Ace Cash Express, one of the nation's largest payday lenders, has agreed to pay a $10 million settlement over its collection practices.
The Consumer Financial Protection Bureau said that Ace, based in Irving, Tex., must refund $5 million to customers who fell victim to such practices from March 2011 to September 2012; it must also pay a $5 million civil penalty.
Payday loans are taken out by people who need quick cash between paychecks. Companies such as Ace Cash Express have been known to trap customers into paying for subsequent loans with high interest rates, the CFPB said.
"Ace was relentlessly overzealous in its pursuit of overdue consumers," CFPB Director Richard Cordray said in a press release. "Some collectors would press consumers with an excessive amount of calls to abuse or harass them."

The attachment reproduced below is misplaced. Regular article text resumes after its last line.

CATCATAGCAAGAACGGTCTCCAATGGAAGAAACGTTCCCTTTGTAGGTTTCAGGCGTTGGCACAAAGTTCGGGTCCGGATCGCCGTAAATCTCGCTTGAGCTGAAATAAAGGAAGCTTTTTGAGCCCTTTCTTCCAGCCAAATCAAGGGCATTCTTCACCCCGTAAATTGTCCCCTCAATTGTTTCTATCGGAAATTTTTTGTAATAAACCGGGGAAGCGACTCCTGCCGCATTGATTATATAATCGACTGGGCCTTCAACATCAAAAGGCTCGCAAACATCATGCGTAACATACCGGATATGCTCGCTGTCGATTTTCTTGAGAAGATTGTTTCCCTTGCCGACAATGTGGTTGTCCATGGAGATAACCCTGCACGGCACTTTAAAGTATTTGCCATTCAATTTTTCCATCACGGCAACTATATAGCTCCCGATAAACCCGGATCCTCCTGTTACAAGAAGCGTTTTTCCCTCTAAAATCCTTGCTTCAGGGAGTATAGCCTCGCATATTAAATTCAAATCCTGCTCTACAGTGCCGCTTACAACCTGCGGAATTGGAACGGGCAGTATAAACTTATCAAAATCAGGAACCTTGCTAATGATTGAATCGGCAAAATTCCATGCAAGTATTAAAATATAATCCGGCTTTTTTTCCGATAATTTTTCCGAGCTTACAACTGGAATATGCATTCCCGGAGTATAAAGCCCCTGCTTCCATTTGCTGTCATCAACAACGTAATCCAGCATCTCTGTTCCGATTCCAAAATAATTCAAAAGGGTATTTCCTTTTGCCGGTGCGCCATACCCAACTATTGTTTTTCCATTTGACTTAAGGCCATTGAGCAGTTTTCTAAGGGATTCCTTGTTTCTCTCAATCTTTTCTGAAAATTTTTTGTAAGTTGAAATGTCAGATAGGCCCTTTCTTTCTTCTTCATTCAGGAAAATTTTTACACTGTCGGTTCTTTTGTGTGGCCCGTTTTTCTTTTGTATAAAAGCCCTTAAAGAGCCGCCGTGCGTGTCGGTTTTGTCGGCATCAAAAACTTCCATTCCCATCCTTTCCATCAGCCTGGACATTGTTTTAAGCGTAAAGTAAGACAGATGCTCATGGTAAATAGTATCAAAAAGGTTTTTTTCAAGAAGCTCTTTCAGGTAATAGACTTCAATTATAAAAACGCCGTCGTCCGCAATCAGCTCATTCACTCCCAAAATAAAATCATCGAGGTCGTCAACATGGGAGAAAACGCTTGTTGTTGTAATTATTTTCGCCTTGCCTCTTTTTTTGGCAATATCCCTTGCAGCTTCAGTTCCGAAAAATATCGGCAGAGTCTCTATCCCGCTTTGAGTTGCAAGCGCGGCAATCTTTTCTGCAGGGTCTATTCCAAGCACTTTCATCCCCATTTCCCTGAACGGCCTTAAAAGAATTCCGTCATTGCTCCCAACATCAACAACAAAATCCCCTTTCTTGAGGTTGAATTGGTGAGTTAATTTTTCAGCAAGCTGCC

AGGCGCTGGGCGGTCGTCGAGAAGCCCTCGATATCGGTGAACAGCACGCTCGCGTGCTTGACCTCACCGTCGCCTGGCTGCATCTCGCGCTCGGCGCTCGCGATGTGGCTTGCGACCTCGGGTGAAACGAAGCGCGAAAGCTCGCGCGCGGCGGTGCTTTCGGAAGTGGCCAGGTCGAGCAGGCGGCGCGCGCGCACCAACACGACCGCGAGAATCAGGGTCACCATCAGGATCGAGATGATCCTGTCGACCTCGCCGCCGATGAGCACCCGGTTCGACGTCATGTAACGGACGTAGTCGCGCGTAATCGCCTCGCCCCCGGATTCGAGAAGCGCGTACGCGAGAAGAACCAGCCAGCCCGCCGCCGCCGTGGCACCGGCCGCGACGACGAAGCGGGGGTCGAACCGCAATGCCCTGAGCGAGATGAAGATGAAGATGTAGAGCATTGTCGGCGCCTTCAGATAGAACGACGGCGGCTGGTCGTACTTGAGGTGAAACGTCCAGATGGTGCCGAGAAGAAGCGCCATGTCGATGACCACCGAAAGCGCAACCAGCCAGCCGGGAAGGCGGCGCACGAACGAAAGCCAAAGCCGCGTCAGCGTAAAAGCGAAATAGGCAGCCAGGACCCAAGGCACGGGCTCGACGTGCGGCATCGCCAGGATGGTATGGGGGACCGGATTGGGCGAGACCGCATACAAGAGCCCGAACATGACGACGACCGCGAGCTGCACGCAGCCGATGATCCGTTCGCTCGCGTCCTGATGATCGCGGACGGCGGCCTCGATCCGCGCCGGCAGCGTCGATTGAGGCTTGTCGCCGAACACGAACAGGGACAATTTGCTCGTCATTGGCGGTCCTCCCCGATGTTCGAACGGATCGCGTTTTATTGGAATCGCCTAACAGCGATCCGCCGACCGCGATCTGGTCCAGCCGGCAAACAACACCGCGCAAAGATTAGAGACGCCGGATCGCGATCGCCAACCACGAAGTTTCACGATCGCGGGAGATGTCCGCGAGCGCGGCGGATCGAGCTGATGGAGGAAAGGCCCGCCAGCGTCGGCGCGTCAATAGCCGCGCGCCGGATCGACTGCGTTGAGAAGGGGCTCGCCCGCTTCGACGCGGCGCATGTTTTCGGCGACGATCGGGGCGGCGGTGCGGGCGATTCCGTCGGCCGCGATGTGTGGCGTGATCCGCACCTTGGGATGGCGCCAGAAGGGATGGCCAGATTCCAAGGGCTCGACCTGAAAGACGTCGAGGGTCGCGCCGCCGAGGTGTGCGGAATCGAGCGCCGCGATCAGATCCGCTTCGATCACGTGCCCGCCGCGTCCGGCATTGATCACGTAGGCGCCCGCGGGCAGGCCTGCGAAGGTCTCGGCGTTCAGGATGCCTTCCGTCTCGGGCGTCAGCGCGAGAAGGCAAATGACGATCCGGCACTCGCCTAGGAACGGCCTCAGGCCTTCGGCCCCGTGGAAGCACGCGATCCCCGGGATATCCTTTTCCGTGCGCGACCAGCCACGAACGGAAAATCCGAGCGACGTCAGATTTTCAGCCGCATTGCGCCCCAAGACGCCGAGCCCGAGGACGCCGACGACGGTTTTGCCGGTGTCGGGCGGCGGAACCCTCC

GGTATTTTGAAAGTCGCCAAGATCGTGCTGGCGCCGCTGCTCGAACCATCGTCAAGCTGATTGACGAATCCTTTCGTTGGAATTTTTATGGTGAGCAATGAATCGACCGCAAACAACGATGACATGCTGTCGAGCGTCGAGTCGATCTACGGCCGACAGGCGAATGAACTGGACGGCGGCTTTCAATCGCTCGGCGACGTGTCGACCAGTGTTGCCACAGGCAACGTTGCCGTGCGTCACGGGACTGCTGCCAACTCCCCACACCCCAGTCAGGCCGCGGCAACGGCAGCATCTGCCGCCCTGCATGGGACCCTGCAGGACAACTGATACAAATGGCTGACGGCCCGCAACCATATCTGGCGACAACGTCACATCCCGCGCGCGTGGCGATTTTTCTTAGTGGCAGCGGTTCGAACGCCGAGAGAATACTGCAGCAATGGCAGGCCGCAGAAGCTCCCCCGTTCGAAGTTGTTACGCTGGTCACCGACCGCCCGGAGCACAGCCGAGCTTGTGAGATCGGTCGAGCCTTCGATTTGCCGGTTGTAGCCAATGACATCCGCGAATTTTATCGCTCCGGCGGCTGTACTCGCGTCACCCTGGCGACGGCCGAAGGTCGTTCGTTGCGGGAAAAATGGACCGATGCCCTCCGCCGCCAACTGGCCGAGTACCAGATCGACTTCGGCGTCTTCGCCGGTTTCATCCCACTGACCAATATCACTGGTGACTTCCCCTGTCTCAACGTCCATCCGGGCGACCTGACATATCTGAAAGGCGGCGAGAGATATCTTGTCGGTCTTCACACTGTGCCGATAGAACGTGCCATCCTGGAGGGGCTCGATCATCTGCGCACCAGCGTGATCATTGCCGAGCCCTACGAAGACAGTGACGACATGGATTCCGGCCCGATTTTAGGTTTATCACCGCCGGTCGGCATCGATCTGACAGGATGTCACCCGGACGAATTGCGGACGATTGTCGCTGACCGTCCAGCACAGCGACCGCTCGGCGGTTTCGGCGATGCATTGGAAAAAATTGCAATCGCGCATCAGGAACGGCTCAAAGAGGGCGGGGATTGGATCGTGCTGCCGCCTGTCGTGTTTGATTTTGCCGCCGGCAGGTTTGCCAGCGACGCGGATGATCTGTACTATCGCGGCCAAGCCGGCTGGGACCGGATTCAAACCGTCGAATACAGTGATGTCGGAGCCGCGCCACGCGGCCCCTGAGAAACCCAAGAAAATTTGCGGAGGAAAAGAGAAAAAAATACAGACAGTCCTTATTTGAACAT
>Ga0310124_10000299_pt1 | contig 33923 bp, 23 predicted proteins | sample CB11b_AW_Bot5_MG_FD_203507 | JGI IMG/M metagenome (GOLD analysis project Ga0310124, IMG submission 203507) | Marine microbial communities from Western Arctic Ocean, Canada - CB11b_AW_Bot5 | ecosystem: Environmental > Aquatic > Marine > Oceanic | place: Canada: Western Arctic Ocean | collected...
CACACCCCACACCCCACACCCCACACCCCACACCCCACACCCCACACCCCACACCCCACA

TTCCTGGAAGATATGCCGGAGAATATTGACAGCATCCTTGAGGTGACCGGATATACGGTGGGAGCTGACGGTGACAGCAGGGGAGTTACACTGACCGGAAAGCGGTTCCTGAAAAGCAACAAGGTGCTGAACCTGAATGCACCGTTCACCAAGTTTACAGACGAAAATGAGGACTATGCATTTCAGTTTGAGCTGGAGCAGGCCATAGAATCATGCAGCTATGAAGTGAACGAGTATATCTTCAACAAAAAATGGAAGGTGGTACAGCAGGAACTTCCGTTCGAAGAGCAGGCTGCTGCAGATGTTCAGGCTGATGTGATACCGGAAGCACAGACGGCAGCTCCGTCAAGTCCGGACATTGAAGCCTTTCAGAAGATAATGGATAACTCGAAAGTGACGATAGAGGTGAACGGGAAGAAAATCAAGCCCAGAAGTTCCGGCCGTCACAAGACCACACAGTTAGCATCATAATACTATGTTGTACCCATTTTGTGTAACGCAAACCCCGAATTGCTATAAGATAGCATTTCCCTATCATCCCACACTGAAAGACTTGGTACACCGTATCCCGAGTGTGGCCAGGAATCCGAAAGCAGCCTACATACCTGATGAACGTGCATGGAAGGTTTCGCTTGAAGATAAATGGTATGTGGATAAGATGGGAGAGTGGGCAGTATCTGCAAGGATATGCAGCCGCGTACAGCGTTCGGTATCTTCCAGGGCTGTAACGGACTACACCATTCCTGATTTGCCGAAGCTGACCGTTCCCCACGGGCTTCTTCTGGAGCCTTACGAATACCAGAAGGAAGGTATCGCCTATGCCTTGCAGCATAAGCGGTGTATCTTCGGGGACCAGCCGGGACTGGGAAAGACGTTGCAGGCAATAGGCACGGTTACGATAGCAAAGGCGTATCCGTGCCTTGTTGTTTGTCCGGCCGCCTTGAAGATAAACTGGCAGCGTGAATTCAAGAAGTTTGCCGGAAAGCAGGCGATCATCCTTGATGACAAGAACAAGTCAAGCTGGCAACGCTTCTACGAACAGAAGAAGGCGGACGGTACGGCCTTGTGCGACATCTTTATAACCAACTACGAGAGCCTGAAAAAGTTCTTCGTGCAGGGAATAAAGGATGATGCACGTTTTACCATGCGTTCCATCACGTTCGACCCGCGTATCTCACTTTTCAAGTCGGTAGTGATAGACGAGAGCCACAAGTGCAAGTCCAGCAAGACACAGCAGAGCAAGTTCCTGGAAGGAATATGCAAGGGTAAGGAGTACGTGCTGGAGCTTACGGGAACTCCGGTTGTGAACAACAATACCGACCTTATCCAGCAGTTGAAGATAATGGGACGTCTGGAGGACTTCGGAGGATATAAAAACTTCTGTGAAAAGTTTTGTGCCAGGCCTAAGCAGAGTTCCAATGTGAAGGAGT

The bureau found that the company often threatened delinquent borrowers, claiming it would report them to credit bureaus, add fees to their debts or have them incarcerated. A particular graphic in Ace's training manual revealed how the company told employees to lead customers into refinancing or extending their loans when they could not repay their debts.
Although Ace said it has ways to prevent struggling borrowers from taking out new loans, it agreed to settle with the CFPB "in order to focus on serving our customers and providing the products and services they count on," Ace Chief Executive Jay B. Shipowitz said in a press release.
Payday loans can be risky and should generally be avoided. If you don't want to get stuck in deeper debt, read our 4 Reasons to Avoid Payday Loans.
Also of Interest
- Silence Could Be Costly in Family Financial Planning
- Are You a Social Security Double-Dipper? Perhaps Not Much Longer
- Fight fraud and ID theft with the AARP Fraud Watch Network.
- Join AARP: Savings, resources and news for your well-being
See the AARP home page for deals, savings tips, trivia and more